There is a deeper connection between the two, as well. When one testifies in court, he must swear using Hashem’s name. This is not merely a practical requirement but is also a reflection of the essence of Hashem’s name. Hashem’s name represents objective truth – the Gemara states that Hashem’s “signature” is “emes,” as Hashem is truth. When one swears falsely or says Hashem’s name in vain, he takes that which is transcendent and corrupts it, displacing it from its lofty, proper place. By using Hashem’s name in the context of that which is false or meaningless, a person connects Hashem to those falsehoods.

When one kidnaps someone, he does the same. He takes someone who was created b’tzelem Elokim and displaces him, removes him from his proper status and place in the world, and treats him as an object. Just as displacing Hashem’s name from its proper lofty place shows a complete lack of respect for Hashem’s greatness (Ibn Ezra, VaYikra 19:12), kidnapping shows a complete disregard for humanity’s greatness.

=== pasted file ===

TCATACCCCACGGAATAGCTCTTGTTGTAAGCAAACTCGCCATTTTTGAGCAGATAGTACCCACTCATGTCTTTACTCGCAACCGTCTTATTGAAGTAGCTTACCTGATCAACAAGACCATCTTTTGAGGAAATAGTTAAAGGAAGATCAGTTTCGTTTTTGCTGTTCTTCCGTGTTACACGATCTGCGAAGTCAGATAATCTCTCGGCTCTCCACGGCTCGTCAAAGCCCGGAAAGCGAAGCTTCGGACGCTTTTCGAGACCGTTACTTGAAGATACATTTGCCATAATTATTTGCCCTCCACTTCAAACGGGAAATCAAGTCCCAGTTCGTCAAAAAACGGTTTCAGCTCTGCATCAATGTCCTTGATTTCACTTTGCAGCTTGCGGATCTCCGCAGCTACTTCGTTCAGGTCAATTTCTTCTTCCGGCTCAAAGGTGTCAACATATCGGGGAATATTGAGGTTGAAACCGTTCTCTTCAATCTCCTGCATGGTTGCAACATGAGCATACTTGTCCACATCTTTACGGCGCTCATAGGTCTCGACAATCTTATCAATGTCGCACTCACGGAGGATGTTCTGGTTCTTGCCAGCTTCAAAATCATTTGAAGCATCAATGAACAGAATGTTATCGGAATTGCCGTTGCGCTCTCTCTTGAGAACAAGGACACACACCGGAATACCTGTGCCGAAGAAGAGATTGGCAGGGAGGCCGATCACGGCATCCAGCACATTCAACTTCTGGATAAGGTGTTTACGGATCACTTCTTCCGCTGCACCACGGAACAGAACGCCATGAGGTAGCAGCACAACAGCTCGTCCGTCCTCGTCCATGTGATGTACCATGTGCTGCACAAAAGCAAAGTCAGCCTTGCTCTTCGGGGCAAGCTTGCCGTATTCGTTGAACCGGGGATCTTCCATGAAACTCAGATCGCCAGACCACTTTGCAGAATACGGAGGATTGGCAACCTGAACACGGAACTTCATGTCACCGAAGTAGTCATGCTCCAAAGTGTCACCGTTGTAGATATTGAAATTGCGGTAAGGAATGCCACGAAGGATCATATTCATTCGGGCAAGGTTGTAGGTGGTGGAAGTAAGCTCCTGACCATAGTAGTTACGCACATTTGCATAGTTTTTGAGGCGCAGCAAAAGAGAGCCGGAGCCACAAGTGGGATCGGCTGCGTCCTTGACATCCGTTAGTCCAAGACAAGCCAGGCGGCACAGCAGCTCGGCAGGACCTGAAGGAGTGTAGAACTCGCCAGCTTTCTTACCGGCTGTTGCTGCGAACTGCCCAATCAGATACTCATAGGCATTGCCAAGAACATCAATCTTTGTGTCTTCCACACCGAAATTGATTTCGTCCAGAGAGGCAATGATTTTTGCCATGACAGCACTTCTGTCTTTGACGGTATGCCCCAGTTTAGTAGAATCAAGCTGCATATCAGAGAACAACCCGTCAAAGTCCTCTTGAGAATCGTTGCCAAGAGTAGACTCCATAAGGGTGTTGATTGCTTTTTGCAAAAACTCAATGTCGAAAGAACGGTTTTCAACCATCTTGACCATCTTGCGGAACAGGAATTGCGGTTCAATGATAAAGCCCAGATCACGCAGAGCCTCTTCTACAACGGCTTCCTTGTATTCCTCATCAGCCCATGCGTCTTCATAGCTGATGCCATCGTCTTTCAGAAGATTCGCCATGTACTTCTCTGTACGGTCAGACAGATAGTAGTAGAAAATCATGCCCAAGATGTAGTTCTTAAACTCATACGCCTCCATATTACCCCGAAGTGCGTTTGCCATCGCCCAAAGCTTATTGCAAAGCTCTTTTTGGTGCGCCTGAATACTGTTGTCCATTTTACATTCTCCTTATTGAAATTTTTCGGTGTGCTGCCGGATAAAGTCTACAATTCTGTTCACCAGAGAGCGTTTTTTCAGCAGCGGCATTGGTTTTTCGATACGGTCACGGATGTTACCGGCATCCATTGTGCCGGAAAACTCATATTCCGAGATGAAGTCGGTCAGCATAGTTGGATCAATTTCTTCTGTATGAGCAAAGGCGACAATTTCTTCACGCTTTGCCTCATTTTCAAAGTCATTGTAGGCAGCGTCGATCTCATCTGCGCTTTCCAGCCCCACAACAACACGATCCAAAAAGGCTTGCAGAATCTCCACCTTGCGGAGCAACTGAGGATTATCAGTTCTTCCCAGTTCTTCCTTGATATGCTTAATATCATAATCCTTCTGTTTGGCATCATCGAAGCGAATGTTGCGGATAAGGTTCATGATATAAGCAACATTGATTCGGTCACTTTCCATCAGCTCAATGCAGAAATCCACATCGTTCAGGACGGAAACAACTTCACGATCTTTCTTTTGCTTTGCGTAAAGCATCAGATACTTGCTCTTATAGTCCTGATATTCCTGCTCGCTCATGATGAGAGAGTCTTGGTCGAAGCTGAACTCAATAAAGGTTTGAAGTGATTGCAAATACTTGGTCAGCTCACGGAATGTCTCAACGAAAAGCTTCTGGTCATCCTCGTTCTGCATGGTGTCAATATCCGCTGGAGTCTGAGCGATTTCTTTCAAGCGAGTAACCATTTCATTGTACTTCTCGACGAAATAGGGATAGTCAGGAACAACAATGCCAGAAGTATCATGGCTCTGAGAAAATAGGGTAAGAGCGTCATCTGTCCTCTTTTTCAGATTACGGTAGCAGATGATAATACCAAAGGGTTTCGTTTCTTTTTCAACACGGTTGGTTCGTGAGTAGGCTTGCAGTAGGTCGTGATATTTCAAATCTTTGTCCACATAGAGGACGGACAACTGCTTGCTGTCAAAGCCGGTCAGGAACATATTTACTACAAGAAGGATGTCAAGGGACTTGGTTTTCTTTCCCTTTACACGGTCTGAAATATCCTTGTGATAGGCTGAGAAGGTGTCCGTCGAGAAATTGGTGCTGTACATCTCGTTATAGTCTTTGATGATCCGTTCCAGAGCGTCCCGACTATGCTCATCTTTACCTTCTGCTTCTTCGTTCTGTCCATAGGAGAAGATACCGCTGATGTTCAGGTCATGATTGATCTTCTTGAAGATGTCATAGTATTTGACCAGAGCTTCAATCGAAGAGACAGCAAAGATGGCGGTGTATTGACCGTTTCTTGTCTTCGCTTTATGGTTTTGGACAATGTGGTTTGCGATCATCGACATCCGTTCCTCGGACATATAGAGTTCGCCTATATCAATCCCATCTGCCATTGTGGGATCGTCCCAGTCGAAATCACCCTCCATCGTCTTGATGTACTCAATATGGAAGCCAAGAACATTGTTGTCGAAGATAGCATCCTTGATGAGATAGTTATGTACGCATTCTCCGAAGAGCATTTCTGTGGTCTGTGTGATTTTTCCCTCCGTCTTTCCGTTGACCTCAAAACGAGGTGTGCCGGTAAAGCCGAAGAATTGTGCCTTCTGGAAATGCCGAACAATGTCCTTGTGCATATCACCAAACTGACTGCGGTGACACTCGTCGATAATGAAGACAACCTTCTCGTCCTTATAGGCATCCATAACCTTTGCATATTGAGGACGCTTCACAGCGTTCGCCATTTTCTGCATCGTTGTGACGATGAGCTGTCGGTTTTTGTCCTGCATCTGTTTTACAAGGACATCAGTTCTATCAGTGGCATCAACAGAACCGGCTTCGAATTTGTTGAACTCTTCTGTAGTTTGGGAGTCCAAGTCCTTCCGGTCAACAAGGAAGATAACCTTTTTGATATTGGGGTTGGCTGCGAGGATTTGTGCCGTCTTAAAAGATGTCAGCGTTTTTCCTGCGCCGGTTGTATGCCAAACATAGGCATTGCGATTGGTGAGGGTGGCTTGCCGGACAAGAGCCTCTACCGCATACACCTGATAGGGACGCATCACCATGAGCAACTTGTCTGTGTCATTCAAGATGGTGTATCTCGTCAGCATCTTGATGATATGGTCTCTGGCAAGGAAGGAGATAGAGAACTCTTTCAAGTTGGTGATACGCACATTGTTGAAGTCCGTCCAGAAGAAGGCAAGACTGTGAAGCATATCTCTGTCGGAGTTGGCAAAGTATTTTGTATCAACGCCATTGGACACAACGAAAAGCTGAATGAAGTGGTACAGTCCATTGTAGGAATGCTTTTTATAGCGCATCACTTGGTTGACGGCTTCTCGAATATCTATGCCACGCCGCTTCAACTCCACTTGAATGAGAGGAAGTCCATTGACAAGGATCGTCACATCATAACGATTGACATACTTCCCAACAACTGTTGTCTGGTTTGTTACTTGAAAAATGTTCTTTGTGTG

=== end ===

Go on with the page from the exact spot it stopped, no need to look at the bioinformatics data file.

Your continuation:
Shabbos and False Testimony

The fourth dibrah on the right side of the Luchos is remembering and guarding Shabbos, while the fourth dibrah on the left side is the prohibition against false testimony and lying in court.

The parallel between these two dibros is the use of testimony and speech. Shabbos is when we testify that Hashem created and runs the world, reconnecting ourselves to this truth and realigning any false perceptions we may have developed throughout the week. False testimony is a corruption of this principle, using testimony to bare false witness.


Kibud Av VaEim and Lo Sachmod (Jealousy)